Nurse Practitioner Versus Registered Nurse: How to Choose?
Expert Advice to Decide Between an NP vs. RN Career Path
With growing demand for both registered nurses (RNs) and nurse practitioners (NPs), how does someone decide which career will be best?
“It really depends on the individual nurse’s desires and the opportunities [he or she] wishes to have in their future,” said Tyke Hanisch, DNP, APRN, FNP-C, dean and associate professor at Brandman University’s Marybelle and S. Paul Musco School of Nursing and Health Professions in Irvine, California.
Each nurse has to answer the nurse practitioner vs. registered nurse question based on the factors that mean most to them.
“[Nurses] should think about the health care environment they are most comfortable in and the type of patient population they would like to serve,” Hanisch said. They also need to consider whether the extra education to become a nurse practitioner is something they are ready to pursue.
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Deciding Nurse Practitioner vs. Registered Nurse can happen early or late career
Melissa Richardson, DNP, RN, FNP-BC, family nurse practitioner and adjunct professor at Monmouth University in West Long Branch, New Jersey, said that some nurses know when they start nursing school that they want to be able to diagnose and treat as an NP. Others return to school, seeking an advanced degree, but often are not sure whether a nurse practitioner track or another option would be best.
Juanita Flint, PhD, RN, FNP-C, executive dean of health and human services at Brookhaven College in Dallas, practiced as an RN for 24 years before becoming a family nurse practitioner. She reports that she would have done it sooner had she known how much fun she would have. Yet she believes those RN years have been valuable to her as a nurse practitioner.
“Those years gave me judgment skills and taught me acuity, and how to transition care from the hospital to be able to assist families in caring for their family members when they are sent home,” Flint said.
“All of those years [as an RN], I believe, make me a confident, evidenced-based practitioner.”
Nurse practitioner vs. registered nurse roles
Registered nurses can enter the profession with a minimum of an associate’s degree in nursing, but more and more hospitals are requiring bachelor’s degrees for the RNs they hire.
Becoming an NP requires additional education, either a master’s or doctoral degree. The coursework includes advanced health assessment, pathophysiology and pharmacology courses within a graduate curriculum, Hanisch said.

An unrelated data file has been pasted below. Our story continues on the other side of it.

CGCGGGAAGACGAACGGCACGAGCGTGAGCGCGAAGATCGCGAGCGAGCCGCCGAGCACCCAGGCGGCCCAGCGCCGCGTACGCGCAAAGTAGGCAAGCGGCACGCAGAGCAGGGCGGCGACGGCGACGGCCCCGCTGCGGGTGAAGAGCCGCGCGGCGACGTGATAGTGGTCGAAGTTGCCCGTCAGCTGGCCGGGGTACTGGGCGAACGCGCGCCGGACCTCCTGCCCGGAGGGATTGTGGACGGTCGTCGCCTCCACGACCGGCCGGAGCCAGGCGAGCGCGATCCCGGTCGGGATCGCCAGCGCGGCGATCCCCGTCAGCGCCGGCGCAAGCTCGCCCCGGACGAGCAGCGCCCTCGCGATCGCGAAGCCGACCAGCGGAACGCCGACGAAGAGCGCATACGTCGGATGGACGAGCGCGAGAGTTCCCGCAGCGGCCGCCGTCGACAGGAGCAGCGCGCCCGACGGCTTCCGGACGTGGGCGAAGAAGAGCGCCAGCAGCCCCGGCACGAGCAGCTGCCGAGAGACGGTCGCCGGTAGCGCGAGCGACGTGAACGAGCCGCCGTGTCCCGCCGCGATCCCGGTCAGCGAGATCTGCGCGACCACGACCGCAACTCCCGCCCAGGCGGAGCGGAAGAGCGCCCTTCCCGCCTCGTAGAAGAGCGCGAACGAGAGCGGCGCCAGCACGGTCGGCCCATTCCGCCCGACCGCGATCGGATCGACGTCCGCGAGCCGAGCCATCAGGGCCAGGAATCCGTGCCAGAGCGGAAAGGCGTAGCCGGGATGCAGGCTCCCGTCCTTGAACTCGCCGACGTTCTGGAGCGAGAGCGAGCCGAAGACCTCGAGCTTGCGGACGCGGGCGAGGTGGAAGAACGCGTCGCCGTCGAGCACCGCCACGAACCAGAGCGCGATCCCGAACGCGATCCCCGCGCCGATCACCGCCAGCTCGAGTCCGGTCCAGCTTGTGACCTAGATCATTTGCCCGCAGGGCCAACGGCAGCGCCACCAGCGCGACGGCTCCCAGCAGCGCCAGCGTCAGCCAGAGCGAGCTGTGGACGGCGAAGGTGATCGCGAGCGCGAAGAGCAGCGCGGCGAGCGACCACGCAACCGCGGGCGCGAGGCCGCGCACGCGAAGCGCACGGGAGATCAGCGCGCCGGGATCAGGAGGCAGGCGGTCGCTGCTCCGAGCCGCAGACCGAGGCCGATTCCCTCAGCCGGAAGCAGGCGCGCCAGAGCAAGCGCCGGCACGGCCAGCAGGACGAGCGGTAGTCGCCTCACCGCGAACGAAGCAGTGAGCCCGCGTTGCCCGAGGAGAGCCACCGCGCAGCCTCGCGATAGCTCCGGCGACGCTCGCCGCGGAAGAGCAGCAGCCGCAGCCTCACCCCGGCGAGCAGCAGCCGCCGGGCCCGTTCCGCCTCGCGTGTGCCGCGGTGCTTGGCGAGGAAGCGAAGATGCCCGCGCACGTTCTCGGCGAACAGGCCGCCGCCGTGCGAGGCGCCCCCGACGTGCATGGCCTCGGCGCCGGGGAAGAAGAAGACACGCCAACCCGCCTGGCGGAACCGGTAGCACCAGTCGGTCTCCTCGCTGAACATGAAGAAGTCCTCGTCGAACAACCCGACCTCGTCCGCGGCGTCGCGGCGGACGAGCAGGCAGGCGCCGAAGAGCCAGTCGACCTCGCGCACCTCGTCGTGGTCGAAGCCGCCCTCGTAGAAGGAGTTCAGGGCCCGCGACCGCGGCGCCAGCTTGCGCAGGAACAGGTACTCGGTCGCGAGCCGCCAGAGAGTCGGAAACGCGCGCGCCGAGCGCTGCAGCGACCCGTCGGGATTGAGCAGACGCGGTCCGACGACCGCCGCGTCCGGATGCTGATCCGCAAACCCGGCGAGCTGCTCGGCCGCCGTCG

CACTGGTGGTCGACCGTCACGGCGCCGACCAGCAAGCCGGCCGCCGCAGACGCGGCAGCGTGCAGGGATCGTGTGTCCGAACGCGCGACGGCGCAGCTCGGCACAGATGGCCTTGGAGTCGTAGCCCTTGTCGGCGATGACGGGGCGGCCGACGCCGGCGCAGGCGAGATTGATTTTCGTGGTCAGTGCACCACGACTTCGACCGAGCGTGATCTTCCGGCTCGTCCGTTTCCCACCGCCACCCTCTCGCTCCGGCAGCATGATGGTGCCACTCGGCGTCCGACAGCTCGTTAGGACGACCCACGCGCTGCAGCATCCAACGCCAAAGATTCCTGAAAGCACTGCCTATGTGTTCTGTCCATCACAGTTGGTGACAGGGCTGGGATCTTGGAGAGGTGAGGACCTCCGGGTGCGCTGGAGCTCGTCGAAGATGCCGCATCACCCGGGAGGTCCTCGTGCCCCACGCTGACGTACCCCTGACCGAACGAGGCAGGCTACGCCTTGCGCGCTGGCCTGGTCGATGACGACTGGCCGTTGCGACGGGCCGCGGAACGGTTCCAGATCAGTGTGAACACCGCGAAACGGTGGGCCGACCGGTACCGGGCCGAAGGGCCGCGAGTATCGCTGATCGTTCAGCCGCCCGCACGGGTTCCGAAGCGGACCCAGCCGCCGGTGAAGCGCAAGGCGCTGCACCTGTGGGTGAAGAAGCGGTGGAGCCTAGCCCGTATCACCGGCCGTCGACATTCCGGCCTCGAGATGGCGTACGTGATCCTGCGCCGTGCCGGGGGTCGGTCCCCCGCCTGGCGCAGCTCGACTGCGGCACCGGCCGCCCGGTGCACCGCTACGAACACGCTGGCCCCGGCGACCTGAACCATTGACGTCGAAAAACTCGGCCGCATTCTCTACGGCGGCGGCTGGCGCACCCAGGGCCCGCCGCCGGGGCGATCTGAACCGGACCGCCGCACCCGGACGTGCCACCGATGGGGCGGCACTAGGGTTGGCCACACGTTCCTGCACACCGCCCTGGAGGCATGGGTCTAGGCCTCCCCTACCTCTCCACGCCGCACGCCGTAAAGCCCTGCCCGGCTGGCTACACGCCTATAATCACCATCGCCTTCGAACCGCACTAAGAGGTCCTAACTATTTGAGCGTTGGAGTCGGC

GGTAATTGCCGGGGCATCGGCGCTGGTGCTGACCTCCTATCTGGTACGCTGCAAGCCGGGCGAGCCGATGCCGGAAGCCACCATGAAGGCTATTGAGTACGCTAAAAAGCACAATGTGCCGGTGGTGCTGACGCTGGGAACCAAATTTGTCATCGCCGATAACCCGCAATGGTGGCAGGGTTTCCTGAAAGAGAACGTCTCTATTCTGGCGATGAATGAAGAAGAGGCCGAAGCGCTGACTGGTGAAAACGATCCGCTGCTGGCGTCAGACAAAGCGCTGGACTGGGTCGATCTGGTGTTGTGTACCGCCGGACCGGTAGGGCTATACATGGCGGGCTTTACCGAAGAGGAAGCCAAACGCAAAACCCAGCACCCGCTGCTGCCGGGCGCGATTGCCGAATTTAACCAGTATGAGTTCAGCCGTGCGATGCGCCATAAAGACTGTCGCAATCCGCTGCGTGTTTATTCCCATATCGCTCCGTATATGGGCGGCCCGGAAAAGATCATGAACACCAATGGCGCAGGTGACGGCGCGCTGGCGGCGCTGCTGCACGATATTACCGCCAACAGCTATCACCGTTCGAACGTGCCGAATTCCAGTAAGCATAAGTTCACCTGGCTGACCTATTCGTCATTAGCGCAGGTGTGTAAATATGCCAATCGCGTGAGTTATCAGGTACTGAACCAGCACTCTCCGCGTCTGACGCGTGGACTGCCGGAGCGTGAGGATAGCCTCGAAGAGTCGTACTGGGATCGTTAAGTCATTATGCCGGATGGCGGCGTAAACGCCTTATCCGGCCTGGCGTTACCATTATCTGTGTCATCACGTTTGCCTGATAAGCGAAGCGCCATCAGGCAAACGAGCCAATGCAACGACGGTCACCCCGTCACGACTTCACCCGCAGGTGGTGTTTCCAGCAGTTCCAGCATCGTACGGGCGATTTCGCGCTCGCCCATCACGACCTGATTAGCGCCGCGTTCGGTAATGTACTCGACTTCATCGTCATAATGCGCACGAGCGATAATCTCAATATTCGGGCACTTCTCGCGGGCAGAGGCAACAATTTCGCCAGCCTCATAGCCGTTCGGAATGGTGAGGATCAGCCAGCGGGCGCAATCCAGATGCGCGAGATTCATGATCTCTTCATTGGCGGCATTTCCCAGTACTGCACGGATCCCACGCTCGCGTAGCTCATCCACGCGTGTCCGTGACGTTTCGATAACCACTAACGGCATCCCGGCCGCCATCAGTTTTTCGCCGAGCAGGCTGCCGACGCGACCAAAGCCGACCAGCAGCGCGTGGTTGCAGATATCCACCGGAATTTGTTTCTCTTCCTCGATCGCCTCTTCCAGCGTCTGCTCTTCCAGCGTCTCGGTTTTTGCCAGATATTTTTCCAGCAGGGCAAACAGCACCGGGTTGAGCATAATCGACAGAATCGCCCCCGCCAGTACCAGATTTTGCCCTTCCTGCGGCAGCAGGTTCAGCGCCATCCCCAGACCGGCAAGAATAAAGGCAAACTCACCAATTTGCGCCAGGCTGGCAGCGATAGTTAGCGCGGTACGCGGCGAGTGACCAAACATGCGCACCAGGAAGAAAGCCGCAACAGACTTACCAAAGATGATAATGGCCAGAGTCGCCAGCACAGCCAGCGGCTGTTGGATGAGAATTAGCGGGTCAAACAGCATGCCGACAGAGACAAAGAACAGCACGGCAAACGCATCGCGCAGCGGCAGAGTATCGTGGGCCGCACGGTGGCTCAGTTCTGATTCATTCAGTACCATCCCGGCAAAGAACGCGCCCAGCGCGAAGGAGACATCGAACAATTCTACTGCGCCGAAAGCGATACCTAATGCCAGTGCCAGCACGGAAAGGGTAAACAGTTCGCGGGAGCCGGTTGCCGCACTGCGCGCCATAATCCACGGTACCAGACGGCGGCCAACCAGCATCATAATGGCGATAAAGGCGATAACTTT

“The additional studies, which include extensive clinical training in a specialty, expand the scope of practice beyond that of a registered nurse, who primarily works in hospital bedside nursing,” Hanisch said.
“The additional education is an investment in oneself that one will never lose, and attending graduate school creates professional networks that are invaluable in the unfolding and advancement of one’s professional career,” she added.
After graduating, the NP must sit for a national certification exam, before being licensed to diagnose and treat illnesses.
“I love the extra responsibility, and I want to be accountable for my patient’s care,” Flint said. “That’s what it’s all about when you are a nurse practitioner.”
Nurse practitioners enjoy more practice autonomy than nurses, but some states still require an NP to collaborate with a physician.
Healthy job growth predicted for both NPs and RNs
The Bureau of Labor Statistics (BLS) reports that the projected job growth through 2024 for all nurses is greater than the average for all occupations, but NP jobs are expected to grow nearly twice as fast as RN jobs. Nurse practitioner vs. registered nurse job growth is projected at 31 percent and 16 percent, respectively.
“The job market is excellent for nurses and nurse practitioners,” Flint said.
Richardson agreed that demand is strong for both NPs and RNs, and explained that a huge gap exists in sufficient primary care providers in the United States, which NPs can help fill. Additionally, hospitals in some areas are offering bonuses and other incentives to registered nurses joining the staff.
Nurse practitioner vs. registered nurse salary and satisfaction
While nursing salaries vary by geographic region, the BLS reports an average annual salary for nurse practitioners of $107,460, compared to an average registered nurse salary at $68,450.
But not all NPs make more money than RNs who have practiced for a long time in specialty areas, Richardson said.
Money should not be the sole motivator when deciding between roles, either. It’s important to find something that brings personal rewards and satisfaction, Richardson advised.
Nurses usually spend the most time with patients, and often act as the patient advocate with the rest of the medical team.
As an NP, “you establish a relationship with patients,” Richardson said. “It’s a holistic approach to primary care—and rewarding. I’m glad I can be there for my patients.”
What to consider
Hanisch suggests nurses imagine, “If time and money were not barriers, what would their dream nursing position be? Describe qualities of it, then make a personal evaluation of how to achieve it.”
She also suggests that nurses join professional nursing associations, like the American Nurses Association, to network and learn about nursing job opportunities at all levels.
Shadowing someone in the role being considered can help nurses determine the right career path, Richardson said. She reinforced the continuing need for both registered nurses and advanced practice nurses like NPs, with bountiful opportunities for all levels of nurses.
“There is a place for everyone,” Richardson said.
“Nursing is so varied. … Know your passion and let that guide your decision.”
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